Monday, March 05, 2007


I just read an interesting statement made by Albert Einstein. He wrote an essay entitled "Some Notes on my American Impressions". For the most part, his impressions were very flattering to Americans. He held our country in high regard in most areas, commenting on things such as the efficiency of our industries, the convenience of our buildings, and the limited (!) involvement of the State in private matters. (This was written, of course, many decades ago.) But one statement in particular caught my attention. He does not use a particularly negative tone, and I do not know whether he considered this characteristic to be positive or negative. Here it is:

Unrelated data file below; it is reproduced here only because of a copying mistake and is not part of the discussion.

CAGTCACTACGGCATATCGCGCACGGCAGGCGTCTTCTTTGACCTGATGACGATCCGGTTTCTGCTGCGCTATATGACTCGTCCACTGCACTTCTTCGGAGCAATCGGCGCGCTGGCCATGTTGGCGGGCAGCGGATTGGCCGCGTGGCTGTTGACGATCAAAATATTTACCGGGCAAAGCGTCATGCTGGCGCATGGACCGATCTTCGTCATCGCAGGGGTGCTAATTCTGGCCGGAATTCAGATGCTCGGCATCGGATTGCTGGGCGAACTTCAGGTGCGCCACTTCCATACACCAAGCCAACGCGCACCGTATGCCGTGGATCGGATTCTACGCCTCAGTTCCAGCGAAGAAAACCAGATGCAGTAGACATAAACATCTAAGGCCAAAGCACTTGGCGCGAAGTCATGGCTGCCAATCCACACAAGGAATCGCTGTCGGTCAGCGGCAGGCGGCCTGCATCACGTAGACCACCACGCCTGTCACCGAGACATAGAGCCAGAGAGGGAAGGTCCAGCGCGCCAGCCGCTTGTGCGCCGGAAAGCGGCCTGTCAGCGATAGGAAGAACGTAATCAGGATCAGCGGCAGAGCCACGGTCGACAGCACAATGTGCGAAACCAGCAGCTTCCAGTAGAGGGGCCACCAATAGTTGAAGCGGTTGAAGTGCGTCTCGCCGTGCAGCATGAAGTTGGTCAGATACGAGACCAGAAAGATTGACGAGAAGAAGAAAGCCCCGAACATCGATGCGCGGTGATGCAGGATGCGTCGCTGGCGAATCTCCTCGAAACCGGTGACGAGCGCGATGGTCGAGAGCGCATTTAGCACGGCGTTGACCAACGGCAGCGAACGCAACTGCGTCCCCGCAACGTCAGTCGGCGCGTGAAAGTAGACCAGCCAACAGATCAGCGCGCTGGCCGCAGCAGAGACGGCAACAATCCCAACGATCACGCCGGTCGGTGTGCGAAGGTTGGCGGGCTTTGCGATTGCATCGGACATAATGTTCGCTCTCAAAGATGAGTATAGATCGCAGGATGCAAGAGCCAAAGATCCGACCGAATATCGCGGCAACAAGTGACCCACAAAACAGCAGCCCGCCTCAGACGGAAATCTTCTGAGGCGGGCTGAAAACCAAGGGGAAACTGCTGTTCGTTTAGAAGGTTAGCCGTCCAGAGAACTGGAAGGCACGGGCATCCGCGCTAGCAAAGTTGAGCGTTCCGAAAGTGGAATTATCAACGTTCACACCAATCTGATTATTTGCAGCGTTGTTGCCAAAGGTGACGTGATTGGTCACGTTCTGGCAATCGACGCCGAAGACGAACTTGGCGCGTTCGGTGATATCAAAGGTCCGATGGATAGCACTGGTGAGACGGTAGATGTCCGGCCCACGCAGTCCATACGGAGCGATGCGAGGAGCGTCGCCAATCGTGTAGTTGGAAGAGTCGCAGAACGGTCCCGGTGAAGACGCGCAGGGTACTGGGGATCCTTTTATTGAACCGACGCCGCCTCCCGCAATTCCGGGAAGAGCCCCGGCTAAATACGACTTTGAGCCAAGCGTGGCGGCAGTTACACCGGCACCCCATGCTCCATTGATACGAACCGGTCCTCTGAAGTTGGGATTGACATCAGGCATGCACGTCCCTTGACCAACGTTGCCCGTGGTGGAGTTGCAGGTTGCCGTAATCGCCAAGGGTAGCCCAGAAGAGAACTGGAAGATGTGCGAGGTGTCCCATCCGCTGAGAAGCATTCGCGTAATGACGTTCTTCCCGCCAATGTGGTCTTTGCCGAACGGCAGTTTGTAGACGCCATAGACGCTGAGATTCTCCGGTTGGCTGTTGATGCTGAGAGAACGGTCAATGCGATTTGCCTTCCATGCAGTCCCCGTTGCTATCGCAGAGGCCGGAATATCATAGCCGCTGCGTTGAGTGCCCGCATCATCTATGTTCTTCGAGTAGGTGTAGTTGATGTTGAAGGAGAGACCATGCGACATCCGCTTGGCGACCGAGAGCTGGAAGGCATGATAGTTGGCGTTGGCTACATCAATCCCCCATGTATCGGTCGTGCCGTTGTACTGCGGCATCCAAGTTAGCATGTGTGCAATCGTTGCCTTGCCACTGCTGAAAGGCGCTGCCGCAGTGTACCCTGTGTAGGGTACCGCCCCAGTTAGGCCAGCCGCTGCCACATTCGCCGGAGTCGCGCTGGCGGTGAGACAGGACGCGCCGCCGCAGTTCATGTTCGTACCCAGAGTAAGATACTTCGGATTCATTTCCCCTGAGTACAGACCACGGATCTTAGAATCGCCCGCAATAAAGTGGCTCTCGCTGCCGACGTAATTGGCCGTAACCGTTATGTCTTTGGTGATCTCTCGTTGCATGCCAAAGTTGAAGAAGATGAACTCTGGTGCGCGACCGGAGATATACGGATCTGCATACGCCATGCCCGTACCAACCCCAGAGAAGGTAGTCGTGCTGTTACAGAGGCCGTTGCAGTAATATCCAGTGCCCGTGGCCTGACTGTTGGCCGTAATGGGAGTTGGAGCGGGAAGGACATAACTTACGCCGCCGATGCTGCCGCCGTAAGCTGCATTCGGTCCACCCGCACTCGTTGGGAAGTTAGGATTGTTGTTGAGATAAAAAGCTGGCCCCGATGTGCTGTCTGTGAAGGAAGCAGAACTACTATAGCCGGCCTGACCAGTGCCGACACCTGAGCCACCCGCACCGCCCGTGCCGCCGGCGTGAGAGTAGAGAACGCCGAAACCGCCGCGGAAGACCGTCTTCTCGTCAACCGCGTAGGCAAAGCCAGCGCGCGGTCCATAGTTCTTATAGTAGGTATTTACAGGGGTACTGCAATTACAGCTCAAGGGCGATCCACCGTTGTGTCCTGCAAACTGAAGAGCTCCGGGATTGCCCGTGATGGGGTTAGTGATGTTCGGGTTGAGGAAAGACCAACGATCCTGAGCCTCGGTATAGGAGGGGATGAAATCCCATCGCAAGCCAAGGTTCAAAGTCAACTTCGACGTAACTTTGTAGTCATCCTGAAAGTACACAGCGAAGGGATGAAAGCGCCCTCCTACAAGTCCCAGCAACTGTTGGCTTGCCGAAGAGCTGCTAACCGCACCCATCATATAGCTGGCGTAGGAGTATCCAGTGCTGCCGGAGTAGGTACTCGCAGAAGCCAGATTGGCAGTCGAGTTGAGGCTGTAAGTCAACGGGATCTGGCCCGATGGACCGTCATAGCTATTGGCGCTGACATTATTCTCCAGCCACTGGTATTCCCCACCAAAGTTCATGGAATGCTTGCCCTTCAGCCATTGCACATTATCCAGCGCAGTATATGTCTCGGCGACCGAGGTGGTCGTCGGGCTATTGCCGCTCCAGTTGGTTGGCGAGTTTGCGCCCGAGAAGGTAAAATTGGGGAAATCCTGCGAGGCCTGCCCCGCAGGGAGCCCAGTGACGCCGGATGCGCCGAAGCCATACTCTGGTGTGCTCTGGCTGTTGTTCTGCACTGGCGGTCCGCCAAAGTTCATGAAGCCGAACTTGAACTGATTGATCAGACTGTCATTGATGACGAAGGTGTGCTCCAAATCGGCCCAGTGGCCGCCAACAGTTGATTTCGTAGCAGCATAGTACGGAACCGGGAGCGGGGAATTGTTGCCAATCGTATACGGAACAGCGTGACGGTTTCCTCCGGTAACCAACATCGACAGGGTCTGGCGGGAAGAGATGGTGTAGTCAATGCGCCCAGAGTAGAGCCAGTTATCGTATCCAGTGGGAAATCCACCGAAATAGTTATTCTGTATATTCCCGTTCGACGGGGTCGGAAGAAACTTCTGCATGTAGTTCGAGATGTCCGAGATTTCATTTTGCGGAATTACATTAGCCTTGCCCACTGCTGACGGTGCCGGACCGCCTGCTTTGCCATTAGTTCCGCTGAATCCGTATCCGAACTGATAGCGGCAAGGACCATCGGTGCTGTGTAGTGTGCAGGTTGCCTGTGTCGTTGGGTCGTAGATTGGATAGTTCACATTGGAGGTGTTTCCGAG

"Great importance attaches to the material comforts of life, and peace, freedom from care, security are all sacrificed to them. The American lives for ambition, the future, more than the European. Life for him is always becoming, never being."

Always becoming, never being. No wonder medications for high blood pressure are so commonplace. Something to ponder.

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